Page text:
All Things Considered
All Things Considered
Monday, July 20, 2009

Minnesota Public Radio Stories

  • Miller's $1.5 million homeFewer home buyers trading up keeps prices down
    The housing market is in a long slump, but sales of low-priced homes in the Twin Cities metro area are actually brisk. On the other hand, homes in the mid to high price ranges are selling very slowly.5:19 p.m.
  • Family, friends remember Minn. Army Ranger
    With the passing of another soldier in the Middle East with Minnesota ties, the past few days have been some of the toughest in years for Minnesota families with loved ones at war.5:24 p.m.
  • Max SparberCritics, bloggers weigh the future of arts coverage
    The movement of arts coverage from traditional media to online arts blogs and independent writers is changing how organizations promote and market their work.5:51 p.m.

National Public Radio Stories

  • U.S., India Announce Defense, Nuclear Deals
    The U.S. and India agreed Monday on a defense pact as well as two sites for U.S. firms to build nuclear power plants. The agreements were announced by Secretary of State Hillary Clinton and her Indian counterpart, S.M. Krishna.
  • Pakistan City Highlights Border's Lawlessness
    The Pakistani city of Dera Ismail Khan has become a nest of militants, killing and suspicion as the army presses its offensive against the Taliban. The city provides a glimpse into the lawlessness that exists along the border area.
  • Missing U.S. Soldier 'A Very Fine Person'
    The spokeswoman for the family of Pfc. Bowe Bergdahl, the U.S. soldier captured in Afghanistan, says he is doing the best he can under the circumstances. Sue Martin, owner of Zaney's River Street Coffee House in Hailey, Idaho, where Bergdahl worked before he enlisted, says he is a great example of a young man from America.
  • Companies Count On Growth Of Mobile Banking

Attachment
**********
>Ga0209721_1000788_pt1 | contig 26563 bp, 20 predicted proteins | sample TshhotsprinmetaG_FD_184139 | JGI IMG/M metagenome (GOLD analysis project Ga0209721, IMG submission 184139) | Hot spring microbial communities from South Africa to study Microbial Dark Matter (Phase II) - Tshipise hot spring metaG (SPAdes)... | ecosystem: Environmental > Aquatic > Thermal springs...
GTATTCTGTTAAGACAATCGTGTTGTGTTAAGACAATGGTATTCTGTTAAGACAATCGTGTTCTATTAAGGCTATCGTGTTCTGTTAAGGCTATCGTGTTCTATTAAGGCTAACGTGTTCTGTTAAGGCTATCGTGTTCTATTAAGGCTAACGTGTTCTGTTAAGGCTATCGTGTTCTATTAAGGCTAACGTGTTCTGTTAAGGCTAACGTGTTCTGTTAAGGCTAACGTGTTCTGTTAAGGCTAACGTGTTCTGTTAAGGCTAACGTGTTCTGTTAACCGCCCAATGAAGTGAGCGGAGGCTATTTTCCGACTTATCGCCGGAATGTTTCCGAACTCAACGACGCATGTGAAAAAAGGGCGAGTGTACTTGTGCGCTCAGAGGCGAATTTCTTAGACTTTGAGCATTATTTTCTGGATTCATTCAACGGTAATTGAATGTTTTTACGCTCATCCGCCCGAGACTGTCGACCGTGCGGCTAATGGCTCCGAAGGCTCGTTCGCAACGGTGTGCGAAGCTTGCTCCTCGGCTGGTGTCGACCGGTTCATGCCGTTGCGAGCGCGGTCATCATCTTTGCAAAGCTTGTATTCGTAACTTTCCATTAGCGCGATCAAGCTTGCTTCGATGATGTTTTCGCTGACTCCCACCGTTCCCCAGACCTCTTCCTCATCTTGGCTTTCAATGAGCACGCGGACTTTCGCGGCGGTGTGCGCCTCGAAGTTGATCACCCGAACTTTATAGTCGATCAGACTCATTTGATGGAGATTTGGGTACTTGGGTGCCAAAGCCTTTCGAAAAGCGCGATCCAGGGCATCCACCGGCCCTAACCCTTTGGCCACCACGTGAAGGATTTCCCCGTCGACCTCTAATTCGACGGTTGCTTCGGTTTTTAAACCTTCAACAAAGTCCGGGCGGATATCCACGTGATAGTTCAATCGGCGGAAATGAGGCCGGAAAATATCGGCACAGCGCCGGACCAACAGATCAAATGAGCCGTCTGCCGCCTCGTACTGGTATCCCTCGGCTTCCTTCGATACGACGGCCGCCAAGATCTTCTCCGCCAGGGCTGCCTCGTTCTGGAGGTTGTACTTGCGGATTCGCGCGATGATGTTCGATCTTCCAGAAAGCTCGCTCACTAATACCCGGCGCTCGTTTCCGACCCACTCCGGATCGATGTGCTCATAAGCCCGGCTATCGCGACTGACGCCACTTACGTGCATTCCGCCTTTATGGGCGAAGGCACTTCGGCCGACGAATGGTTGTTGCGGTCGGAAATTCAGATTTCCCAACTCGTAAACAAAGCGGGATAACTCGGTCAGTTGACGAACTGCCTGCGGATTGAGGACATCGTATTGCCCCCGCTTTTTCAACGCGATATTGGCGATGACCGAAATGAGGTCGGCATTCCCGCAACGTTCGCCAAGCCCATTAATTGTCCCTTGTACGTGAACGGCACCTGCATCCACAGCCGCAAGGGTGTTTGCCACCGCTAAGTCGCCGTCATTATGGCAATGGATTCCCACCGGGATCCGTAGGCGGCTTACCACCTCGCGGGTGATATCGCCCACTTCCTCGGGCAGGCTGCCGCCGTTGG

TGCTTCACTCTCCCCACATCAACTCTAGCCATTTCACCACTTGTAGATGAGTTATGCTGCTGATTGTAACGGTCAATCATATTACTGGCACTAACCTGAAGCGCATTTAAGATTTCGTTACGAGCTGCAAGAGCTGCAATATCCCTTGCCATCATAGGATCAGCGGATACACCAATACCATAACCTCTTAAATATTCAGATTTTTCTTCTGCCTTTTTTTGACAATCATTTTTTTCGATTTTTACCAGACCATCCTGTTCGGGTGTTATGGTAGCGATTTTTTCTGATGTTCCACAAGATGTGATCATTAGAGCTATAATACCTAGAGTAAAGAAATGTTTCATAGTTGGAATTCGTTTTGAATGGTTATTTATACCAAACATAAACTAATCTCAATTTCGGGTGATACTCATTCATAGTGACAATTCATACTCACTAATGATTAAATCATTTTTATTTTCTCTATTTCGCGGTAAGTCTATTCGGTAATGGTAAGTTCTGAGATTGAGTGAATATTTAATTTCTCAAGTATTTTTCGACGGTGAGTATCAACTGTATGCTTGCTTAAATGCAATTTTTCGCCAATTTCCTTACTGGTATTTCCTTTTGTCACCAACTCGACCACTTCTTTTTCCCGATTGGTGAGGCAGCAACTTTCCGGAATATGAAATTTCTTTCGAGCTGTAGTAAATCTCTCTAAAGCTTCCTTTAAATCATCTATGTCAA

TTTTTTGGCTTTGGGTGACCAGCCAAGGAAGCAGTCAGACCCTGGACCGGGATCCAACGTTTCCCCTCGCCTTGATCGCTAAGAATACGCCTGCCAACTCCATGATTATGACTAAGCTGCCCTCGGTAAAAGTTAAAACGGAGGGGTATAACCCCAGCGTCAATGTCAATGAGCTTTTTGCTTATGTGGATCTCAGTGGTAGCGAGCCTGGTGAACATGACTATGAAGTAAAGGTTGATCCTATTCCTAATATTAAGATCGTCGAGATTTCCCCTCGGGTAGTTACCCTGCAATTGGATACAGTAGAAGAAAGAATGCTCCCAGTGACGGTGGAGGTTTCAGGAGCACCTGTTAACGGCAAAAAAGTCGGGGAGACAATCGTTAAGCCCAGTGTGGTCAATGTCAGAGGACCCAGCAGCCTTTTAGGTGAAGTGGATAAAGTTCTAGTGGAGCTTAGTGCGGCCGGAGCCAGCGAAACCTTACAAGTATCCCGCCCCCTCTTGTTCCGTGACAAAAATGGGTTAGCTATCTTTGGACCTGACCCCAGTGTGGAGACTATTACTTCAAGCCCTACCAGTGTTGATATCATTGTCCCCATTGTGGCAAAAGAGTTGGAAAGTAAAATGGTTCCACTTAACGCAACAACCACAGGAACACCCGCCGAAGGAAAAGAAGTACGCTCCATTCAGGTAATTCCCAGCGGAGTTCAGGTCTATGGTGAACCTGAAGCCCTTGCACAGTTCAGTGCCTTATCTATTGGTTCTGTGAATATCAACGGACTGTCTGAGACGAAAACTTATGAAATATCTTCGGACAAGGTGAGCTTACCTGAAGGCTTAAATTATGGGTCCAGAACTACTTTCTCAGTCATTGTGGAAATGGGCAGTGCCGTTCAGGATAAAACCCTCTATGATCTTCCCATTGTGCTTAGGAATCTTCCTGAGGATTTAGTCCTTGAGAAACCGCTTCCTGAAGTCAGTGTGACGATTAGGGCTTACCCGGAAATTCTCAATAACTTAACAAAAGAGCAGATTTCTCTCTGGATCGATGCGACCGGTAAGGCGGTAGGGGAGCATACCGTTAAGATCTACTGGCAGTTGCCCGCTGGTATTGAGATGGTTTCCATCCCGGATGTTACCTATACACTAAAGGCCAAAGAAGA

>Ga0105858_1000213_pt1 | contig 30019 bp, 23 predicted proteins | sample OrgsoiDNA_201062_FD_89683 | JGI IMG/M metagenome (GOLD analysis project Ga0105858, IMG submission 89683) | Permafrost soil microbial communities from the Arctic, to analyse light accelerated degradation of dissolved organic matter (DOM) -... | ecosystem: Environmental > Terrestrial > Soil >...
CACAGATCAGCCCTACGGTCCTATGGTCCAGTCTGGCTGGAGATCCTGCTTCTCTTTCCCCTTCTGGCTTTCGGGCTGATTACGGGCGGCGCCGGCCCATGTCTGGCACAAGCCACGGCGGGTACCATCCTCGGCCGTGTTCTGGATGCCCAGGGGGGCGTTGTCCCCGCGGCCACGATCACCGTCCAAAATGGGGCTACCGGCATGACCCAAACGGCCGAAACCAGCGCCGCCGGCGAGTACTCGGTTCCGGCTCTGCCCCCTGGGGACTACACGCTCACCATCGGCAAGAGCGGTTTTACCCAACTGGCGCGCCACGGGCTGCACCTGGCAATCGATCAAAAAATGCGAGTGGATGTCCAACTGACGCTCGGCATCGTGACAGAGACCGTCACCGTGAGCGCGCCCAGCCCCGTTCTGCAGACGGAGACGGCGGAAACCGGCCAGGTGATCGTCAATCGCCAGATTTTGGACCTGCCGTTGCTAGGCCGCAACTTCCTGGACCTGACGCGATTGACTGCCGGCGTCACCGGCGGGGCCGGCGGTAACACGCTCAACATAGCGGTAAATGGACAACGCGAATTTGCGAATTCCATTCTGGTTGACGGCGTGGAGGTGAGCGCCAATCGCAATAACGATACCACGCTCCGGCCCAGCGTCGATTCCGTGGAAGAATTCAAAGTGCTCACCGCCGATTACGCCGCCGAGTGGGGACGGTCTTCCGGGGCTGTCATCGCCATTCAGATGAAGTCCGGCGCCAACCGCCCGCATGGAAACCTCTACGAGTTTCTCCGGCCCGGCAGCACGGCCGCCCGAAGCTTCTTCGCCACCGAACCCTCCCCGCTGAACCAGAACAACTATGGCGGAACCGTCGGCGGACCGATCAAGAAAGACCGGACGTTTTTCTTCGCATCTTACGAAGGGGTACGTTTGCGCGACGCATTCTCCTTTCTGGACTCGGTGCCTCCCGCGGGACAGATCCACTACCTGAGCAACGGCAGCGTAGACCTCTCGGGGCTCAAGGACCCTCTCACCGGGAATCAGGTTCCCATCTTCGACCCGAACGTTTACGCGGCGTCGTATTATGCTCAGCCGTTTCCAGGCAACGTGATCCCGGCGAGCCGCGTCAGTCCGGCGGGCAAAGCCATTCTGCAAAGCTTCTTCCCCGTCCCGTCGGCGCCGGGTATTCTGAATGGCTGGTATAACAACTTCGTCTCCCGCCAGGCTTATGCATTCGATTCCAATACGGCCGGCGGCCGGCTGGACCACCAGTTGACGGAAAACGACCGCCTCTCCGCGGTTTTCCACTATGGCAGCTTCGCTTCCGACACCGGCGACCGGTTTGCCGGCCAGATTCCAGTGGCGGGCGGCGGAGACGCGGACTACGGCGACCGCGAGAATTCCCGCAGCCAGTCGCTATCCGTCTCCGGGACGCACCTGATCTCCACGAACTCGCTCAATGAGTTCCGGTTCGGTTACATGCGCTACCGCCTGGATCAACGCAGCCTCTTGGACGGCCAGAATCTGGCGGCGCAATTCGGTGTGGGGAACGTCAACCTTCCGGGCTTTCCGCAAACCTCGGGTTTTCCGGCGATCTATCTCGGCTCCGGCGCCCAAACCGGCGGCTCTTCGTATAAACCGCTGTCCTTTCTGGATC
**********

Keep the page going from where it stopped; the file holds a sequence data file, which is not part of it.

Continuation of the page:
Outside of the U.S., millions of people use their cell phones to make financial transactions. That concept hasn't caught on here in the U.S. But big companies like MasterCard want to change that, specifically when it comes to mobile payments.
  • Google Voice, Apple Stores Examined
    The fledgling Google Voice program and Microsoft's latest bid to compete with Apple through physical stores are highlights of this week's installment of All Tech Considered. Omar Gallaga, technology culture reporter for the Austin American-Statesman, offers his insight.
  • On 40th Anniversary, Moon Landing Examined
    Forty years ago today, astronaut Neil Armstrong took that fateful first step onto the moon, effectively putting an end to the space race and expanding the boundaries of science and engineering.
  • A Small Step To The Moon, A Giant Leap To Mars
    The first astronauts — swaggering test pilots and fighter jocks — set NASA's original can-do tone. But after NASA reached the moon, senior people left and were replaced by management types. NASA's dynamic has slowed, but the sheer distance to Mars is not to be underestimated.
  • What Do Kids Think Of Another Moon Shot?
    Many people working at NASA now were inspired by the Apollo missions they saw on TV as kids. What that future holds may indeed depend on how young people now think about going to the moon and beyond.
  • Letters: Sen. Sessions, 'Grill Sergeants'
    Listeners respond to the interview with Republican Sen. Jeff Sessions of Alabama and to the story on a new cooking show on the Pentagon channel. Madeleine Brand and Robert Siegel read from listeners' e-mails.
  • For Hollywood's Middle Class, 'Cut' Has New Meaning
    Beth Broderick, who plays Aunt Zelda on the TV series Sabrina, the Teenage Witch, has been in the business for 20 years and says wages for Hollywood's professional class have plummeted in the past decade. Now there is less work for actors, and it's much harder to make a living.

Program Archive
July 2009
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